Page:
Lutz, Manfred P / Zalcberg, John R / Ducreux, Michel / Aust, Daniela / Bruno, Marco J / Büchler, Markus W / Delpero, Jean-Robert / Gloor, Beat / Glynne-Jones, Rob / Hartwig, Werner / Huguet, Florence / Laurent-Puig, Pierre / Lordick, Florian / Maisonneuve, Patrick / Mayerle, Julia / Martignoni, Marc / Neoptolemos, John / Rhim, Andrew D / Schmied, Bruno M / Seufferlein, Thomas / Werner, Jens / van Laethem, Jean-Luc / Otto, Florian. ·CaritasKlinikum St. Theresia, Saarbrücken, Germany. Electronic address: m.lutz@caritasklinikum.de. · Department of Epidemiology and Preventive Medicine, School of Public Health, Monash University, The Alfred Centre, Melbourne, Australia. · Institut Gustave Roussy, Villejuif, France. · Department of Pathology, Universitätsklinikum Carl Gustav Carus, Dresden, Germany. · Department of Gastroenterology & Hepatology, Erasmus Medical Center, University Medical Center Rotterdam, The Netherlands. · Chirurgische Universitätsklinik, Heidelberg, Germany. · Department of Surgery, Institut Paoli Calmettes, Marseille, France. · Klinik für Viszerale und Transplantationschirurgie, Inselspital, Bern, Switzerland. · Department of Medical Oncology, Mount Vernon Cancer Centre, Northwood, UK. · Department of General, Visceral and Transplantation Surgery, Klinikum der Universität München, Munich, Germany. · Radiooncology Service, Hôpital Tenon (Hôpitaux Universitaires Est Parisien), Paris Cedex 20, France. · Université René Descartes, UFR Biomédicale des Saints-Pères, Paris, France. · University Cancer Center Leipzig (UCCL), University Medicine Leipzig, Germany. · Istituto Europeo di Oncologia, Divisione di Epidemiologia e Biostatistica, Milan, Italy. · Klinik und Poliklinik für Innere Medizin A, Universitätsmedizin, Greifswald, Germany; Medizinische Klinik und Poliklinik II, Klinikum der Universität München, Munich, Germany. · Chirurgische Klinik und Poliklinik, Klinikum rechts der Isar, TU München, Munich, Germany. · Department of Surgery, Liverpool University, Liverpool, UK. · University of Michigan, Ann Arbor, MI, USA. · Klinik für Chirurgie, Kantonsspital St. Gallen, St. Gallen, Switzerland. · Department of Internal Medicine I, Ulm University, Ulm, Germany. · Hopital Erasme, Anderlecht, Belgium. · Tumor- und Brustzentrum ZeTuP, St. Gallen, Switzerland. ·Eur J Cancer · Pubmed #28460245.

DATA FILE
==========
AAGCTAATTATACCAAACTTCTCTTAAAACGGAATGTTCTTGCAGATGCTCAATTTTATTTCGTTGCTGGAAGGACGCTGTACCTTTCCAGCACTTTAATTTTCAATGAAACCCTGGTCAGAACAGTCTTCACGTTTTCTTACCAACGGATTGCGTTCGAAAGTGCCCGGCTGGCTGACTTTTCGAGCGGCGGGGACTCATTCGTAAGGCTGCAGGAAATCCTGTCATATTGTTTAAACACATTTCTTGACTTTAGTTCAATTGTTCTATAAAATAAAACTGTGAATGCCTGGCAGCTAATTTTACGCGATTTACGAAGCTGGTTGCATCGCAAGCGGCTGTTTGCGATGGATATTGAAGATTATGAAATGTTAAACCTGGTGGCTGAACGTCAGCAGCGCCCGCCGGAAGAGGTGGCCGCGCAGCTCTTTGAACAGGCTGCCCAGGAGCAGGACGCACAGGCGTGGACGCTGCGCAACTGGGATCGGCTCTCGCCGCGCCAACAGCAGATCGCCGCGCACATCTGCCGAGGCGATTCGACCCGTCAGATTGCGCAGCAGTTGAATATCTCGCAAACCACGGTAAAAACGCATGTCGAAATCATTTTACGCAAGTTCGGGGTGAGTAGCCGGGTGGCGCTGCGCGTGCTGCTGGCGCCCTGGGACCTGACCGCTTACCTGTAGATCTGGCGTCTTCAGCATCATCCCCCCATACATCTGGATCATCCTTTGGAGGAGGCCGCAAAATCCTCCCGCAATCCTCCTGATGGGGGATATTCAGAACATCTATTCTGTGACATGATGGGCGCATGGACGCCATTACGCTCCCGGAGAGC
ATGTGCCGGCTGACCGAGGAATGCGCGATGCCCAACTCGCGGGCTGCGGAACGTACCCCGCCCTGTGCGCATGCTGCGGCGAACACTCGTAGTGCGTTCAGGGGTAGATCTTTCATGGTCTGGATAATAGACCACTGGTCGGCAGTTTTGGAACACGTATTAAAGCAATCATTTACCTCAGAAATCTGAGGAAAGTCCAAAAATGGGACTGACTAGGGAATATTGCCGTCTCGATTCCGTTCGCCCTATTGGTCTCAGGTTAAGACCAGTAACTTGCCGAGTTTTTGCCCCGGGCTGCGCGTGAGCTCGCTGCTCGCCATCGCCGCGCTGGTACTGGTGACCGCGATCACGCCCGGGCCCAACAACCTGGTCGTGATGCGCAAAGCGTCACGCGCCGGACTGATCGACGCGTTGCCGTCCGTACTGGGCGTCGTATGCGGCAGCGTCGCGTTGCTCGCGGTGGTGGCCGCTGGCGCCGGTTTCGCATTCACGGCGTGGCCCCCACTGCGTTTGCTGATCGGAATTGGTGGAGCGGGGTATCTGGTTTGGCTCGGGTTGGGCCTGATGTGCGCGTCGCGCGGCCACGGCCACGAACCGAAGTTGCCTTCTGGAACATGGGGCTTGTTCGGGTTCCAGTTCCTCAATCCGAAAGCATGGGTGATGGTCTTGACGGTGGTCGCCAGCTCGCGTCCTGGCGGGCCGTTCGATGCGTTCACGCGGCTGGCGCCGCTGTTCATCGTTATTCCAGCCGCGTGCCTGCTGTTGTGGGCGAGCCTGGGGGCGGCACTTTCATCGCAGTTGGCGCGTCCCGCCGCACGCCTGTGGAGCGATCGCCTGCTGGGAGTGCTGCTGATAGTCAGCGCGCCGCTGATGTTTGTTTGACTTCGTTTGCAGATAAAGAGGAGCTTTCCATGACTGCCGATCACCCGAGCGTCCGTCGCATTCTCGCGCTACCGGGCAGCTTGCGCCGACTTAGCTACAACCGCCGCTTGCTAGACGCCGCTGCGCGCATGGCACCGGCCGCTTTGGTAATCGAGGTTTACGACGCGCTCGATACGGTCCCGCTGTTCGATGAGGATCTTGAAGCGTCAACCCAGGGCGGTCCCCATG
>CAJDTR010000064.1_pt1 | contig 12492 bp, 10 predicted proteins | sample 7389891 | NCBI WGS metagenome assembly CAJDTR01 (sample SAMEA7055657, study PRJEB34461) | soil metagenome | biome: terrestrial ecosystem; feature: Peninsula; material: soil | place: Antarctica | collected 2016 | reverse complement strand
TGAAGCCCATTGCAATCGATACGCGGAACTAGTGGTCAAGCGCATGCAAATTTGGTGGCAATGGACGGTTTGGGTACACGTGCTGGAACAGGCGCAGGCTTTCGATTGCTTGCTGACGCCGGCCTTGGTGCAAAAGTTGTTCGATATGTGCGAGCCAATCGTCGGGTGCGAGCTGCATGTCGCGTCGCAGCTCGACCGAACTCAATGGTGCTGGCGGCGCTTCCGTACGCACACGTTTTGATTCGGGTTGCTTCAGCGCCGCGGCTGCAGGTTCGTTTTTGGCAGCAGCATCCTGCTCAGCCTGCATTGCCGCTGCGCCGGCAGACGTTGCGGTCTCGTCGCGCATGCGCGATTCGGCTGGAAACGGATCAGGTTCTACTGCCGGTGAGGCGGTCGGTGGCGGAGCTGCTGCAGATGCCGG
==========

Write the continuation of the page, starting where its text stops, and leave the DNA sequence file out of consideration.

ABSTRACT: The primary treatment of pancreatic cancer was the topic of the 3rd St. Gallen Conference 2016. A multidisciplinary panel reviewed the current evidence and discussed controversial issues in a moderated consensus session. Here we report on the key expert recommendations. It was generally accepted that radical surgical resection followed by adjuvant chemotherapy offers the only evidence-based treatment with a chance for cure. Initial staging should classify localised tumours as resectable or unresectable (i.e. locally advanced pancreatic cancer) although there remains a large grey-zone of potentially resectable disease between these two categories which has recently been named as borderline resectable, a concept which was generally accepted by the panel members. However, the definition of these borderline-resectable (BR) tumours varies between classifications due to their focus on either (i) technical hurdles (e.g. the feasibility of vascular resection) or (ii) oncological outcome (e.g. predicting the risk of a R1 resection and/or occult metastases). The resulting expert discussion focussed on imaging standards as well as the value of pretherapeutic laparoscopy. Indications for biliary drainage were seen especially before neoadjuvant therapy. Following standard resection, the panel unanimously voted for the use of adjuvant chemotherapy after R0 resection and considered it as a reasonable standard of care after R1 resection, even though the optimal pathologic evaluation and the definition of R0/R1 was the issue of an ongoing debate. The general concept of BR tumours was considered as a good basis to select patients for preoperative therapy, albeit its current impact on the therapeutic strategy was far less clear. Main focus of the conference was to discuss the limits of surgical resection and to identify ways to standardise procedures and to improve curative outcome, including adjuvant and perioperative treatment.

13 Article Management of patients with pancreatic cystic lesions: A case-based survey. 2017